It is not an understatement to say that we sit on the edge of war with Iran. Earlier today a group of armed men wearing Iraqi commando uniforms siezed Jalal Sharafi, the second secretary at the Iranian embassy in Baghdad. The uniforms suggested a unit affiliated with the American command hierarchy, which only means so much when even US uniforms and vehicles can be bought and sold on the Iraqi street.
Spokesmen for US and Iraqi forces have denied any involvement, which also means only so much when both have already mortgaged their credibility over lesser matters. At this point Iran has some justification in treating official pronouncements as so much noise.
Some will scoff about Iranian respect for embassies and just desserts, and on a certain level they may be right. Hypocrisy, &c. I hope that leaves a warm feeling when the Sadrists and the Mahdi Army, which is to say a decent fraction of the Iraqi armed forces, turn their attention from sectarian war to supporting an Iranian campaign aginst us, when it isn’t just the Saudi-backed Sunni insurgents downing our helicopters with modern shoulder-fired missiles and when daily casualties reach the mid double digits. People often forget that
150,000 180,000 US forces in Iraq are essentially hostages to Iran’s good will. Our huge bases depend on resupply convoys which cross hundreds of miles of Shiite territory. Ammo, food, water and fuel gets through because the locals let it through.
1st Lt. Dan Quinn of the 1st ID:
“People (in America) think it’s bad, but that we control the city. That’s not the way it is. They control it, and they let us drive around. It’s hostile territory.”
Denials notwithstanding, we can nonetheless rule out several major players. The Mahdi army is clearly out, unless someone thinks that Iran will attack itself. Giving some weight to the rumors of Iranian support, the Sadrists have little to gain by cutting off their own food chain. That would seem to rule out most local forces given that important ministries are thinly disguised fiefdoms of Sadrists and SCIRI. Ahmad Chalabi, himself a likely agent of Iran (a surprising number of those in postwar Iraq, n’est-ce pas?), seems unlikely to send his goon squad after his primary patron. In fact I’m having a very hard time imagining the US giving an order this sensitive to any Baghdad army unit and trusting them to carry it out unsupervised. When was the last time an Iraqi unit under the US chain of command managed anything unsupervised?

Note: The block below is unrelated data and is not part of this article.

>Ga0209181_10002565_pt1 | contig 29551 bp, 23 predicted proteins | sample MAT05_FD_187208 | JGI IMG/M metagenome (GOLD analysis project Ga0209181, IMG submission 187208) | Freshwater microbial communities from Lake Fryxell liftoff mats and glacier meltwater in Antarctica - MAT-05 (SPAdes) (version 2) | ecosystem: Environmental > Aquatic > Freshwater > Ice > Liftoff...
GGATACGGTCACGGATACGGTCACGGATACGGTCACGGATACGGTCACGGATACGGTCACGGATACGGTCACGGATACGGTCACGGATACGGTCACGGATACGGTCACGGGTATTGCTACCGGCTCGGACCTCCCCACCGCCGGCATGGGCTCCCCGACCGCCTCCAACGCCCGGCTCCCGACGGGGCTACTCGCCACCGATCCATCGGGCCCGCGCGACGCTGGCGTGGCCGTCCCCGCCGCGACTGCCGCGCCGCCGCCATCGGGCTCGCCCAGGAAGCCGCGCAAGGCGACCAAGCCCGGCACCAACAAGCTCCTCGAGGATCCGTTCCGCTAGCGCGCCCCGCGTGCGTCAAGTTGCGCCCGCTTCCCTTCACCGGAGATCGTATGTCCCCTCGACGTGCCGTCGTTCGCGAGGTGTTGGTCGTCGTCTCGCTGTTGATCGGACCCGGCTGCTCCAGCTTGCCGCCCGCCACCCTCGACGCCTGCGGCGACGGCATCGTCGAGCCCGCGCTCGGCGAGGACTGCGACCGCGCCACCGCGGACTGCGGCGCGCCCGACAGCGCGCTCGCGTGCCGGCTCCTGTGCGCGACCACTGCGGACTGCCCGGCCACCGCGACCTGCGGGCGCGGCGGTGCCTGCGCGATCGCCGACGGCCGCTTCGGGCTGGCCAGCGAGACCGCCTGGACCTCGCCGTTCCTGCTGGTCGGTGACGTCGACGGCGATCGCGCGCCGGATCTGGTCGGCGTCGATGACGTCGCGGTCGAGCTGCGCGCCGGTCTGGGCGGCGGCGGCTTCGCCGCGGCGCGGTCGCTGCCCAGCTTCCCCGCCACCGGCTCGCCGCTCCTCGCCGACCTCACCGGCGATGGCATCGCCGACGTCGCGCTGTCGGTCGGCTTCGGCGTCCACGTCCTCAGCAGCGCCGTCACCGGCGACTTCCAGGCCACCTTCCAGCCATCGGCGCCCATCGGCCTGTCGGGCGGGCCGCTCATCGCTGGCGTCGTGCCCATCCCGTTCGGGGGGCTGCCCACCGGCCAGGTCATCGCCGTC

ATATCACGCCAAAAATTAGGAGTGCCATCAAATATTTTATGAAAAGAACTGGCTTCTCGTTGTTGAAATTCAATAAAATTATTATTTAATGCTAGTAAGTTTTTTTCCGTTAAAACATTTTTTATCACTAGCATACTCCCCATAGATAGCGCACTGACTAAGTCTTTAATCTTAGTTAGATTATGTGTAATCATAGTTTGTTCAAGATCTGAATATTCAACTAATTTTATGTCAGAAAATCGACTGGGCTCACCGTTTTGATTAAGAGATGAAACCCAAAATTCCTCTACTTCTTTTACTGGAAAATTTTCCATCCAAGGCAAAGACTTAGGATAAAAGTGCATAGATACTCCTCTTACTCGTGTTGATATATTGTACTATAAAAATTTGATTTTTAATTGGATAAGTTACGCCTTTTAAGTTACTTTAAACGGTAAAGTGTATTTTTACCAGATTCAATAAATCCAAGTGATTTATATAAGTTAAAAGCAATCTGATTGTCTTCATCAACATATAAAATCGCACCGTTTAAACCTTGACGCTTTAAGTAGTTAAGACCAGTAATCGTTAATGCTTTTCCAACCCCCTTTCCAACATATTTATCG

Don’t get me wrong, I have no doubt that our airhead leaders would love to cook up a convenient Gulf of Tonkin incident. I just doubt that even the geniuses in VP Cheney’s office would start it off with an act as inexcusable and undeniably a first-shot provocation as abducting a senior diplomat at gunpoint in broad daylight.
At this point I’m simply thinking out loud, but I suspect that the story has more to do with this.
A growing number of Iraqis blamed the United States on Sunday for creating conditions that led to the worst single suicide bombing in the war, which devastated a Shiite market in Baghdad the day before. They argued that slowness in completing the vaunted new American security plan has made Shiite neighborhoods much more vulnerable to such horrific attacks.
The chorus of critics said the new plan, which the Americans have barely started to execute, has emasculated the Mahdi Army, the Shiite militia that is considered responsible for many attacks on Sunnis, but which many Shiites say had been the only effective deterrent against sectarian reprisal attacks in Baghdad’s Shiite neighborhoods.
[…] In advance of the plan, which would flood Baghdad with thousands of new American and Iraqi troops, many Mahdi Army checkpoints were dismantled and its leaders are either in hiding or under arrest. With no immediate influx of new security forces to fill the void, Shiites say, Sunni militants and other anti-Shiite forces have been emboldened to plot the type of attack that obliterated the bustling Sadriya market in central Baghdad on Saturday, killing at least 135 people and wounding more than 300 from a suicide driver’s truck bomb.
With Sunni insurgents free to roam Baghdad one has to wonder what other atrocities they have planned. Former Baathists and al Qaeda (far from the same thing of course) have means, motive, opportunity. From their perspective it’s hard to imagine an act more immersed in classic military doctrine than provoking one enemy, the Iranian-backed Shiites, into open conflict with the other, us.
As I said, thinking out loud. But something to keep in mind.